Have you submitted to anthologies? Do you like them? Let me know!

A Holiday Story: Visiting Home

In honor of the holiday week, here’s a story about the transition between ‘coming home for the holidays’ and ‘visiting home’.

Thanksgiving had been short. We’d celebrated a day late to accommodate schedules. An aunt and an uncle who both worked shift work, and me, with my job at the bookstore/coffee shop that graciously allowed me Black Friday off…after I’d worked past 1 am Thanksgiving Eve.

But now?

Now I had a shiny new job and paid holidays. Working a job that used that expensive degree I’d spent four years earning. A job that closed between Christmas Eve and New Year’s day.

Thus, on Christmas Eve’s Eve, there I was, sitting in an office as the sun sank beyond the horizon, counting down the minutes until 7:30 pm.

The rest of my coworkers were long gone, having the leave available to start their holidays a bit early. I was still on a loaner laptop, in the glory that was my own office: half-storage space, half fish-bowl, looking out upon the glory that was a parking lot–and the smoker’s alcove. The office was a bit drafty, but my grandfatherly manager, after noticing me huddled in my coat and gloves at my desk had finagled me a space heater the week before. I had it cranked all the way up.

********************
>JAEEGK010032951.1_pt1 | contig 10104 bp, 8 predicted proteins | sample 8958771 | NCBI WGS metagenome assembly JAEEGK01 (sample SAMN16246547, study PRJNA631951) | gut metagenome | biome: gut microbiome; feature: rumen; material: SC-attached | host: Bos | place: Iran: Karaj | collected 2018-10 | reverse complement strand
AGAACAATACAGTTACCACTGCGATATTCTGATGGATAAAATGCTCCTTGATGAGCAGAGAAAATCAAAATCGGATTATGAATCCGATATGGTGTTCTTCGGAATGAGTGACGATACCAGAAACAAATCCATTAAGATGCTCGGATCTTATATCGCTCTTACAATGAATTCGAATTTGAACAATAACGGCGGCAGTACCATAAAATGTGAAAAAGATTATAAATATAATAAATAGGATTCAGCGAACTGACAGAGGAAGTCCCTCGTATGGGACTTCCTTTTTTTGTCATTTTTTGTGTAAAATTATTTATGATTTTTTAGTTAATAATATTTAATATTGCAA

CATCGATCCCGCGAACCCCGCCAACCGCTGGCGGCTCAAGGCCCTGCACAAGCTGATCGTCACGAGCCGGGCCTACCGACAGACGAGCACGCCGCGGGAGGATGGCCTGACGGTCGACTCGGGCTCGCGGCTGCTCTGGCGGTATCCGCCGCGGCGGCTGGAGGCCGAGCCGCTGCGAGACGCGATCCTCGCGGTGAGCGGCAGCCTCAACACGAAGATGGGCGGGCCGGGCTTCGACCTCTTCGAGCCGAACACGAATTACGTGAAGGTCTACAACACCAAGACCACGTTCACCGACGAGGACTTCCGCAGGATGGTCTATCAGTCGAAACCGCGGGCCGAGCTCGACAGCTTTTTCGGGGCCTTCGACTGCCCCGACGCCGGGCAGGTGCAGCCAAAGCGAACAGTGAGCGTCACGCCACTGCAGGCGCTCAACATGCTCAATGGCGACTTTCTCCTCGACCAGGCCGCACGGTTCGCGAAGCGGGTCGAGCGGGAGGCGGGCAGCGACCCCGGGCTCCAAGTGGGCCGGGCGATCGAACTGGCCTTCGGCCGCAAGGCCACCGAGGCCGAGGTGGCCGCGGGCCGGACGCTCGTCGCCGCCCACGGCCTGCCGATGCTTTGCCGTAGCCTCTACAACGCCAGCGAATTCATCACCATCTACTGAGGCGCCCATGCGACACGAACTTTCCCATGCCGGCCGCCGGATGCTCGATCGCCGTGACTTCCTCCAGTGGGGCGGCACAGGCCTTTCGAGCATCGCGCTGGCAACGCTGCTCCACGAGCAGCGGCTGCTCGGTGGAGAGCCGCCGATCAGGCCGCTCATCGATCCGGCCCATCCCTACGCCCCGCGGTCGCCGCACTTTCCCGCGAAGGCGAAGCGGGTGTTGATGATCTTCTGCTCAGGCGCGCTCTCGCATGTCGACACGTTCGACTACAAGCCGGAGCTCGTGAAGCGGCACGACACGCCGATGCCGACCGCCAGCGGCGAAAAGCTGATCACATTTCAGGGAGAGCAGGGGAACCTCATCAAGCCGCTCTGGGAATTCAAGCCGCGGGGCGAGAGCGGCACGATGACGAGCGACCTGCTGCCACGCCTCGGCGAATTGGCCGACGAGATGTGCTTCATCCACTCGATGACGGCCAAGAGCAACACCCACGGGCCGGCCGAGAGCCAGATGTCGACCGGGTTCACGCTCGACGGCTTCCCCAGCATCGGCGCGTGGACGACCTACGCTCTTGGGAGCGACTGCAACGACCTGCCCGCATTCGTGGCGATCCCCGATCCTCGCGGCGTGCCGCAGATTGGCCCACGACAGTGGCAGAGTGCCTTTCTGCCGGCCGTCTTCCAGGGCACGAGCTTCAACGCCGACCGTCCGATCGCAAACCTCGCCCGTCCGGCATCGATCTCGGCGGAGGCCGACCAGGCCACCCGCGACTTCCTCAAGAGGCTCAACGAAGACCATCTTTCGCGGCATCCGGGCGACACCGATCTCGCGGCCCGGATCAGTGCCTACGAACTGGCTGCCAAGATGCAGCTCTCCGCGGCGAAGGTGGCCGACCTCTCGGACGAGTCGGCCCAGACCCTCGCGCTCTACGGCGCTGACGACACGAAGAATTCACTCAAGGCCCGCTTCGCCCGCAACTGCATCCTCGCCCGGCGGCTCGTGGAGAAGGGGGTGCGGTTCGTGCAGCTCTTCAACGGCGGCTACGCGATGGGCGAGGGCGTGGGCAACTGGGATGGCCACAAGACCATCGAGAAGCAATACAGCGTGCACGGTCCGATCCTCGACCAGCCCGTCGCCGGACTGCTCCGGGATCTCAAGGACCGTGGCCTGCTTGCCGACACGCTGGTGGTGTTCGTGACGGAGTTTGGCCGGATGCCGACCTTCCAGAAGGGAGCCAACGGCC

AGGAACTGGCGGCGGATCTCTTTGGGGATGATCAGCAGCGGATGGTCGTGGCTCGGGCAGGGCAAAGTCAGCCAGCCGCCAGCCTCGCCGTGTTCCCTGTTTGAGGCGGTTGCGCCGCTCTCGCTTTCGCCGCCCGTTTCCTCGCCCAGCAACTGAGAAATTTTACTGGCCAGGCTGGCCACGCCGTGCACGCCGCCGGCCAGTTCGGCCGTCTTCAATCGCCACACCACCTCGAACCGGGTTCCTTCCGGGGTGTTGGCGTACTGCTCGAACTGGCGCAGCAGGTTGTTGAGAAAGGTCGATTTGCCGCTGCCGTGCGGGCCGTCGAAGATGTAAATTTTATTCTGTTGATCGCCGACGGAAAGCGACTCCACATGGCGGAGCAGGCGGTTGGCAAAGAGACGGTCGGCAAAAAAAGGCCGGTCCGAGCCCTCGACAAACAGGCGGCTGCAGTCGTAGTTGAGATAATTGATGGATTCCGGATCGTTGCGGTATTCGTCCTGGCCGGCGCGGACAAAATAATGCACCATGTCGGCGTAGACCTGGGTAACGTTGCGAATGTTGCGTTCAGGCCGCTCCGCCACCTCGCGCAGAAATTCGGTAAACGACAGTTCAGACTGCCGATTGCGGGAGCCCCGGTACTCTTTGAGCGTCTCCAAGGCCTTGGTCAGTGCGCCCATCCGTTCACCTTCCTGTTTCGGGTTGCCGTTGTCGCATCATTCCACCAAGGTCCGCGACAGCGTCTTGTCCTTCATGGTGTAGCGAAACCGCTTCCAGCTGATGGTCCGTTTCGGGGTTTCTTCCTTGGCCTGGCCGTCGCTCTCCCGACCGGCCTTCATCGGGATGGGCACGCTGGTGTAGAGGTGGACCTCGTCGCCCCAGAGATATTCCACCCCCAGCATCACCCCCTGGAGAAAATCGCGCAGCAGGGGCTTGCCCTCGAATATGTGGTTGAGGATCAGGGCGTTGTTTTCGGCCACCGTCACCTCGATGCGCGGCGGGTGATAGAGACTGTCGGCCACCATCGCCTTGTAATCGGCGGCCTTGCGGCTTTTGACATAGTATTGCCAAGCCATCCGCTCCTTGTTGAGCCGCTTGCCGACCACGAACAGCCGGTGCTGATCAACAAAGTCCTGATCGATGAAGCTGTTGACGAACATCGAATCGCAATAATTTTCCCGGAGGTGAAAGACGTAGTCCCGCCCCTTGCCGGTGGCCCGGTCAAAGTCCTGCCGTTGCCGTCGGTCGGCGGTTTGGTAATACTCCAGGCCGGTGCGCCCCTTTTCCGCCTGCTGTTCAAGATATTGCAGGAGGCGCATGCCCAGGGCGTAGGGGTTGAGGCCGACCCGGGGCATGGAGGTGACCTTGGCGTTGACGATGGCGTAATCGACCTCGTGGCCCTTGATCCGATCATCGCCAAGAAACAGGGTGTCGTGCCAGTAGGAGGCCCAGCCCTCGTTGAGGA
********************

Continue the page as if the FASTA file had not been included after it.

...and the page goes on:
Finally, 7:25 pm rolled around.

Close enough, I thought.

Traffic was still rough as I headed the thirty-one miles down Interstate 95, through holiday traffic.

In my shared apartment, I grabbed dinner and waited. By 9:30 pm, traffic was as died down as it was going to get, that eve before Christmas Eve.

I piled all the gifts I was bringing into my trusty red Ford Taurus, most of them books hastily bought on credit before my bookstore employee discount ended. And before I’d actually earned that first non-minimum wage paycheck.

Taking a back highway south, I managed to make reasonable time, arriving home before my parents went to bed for the night.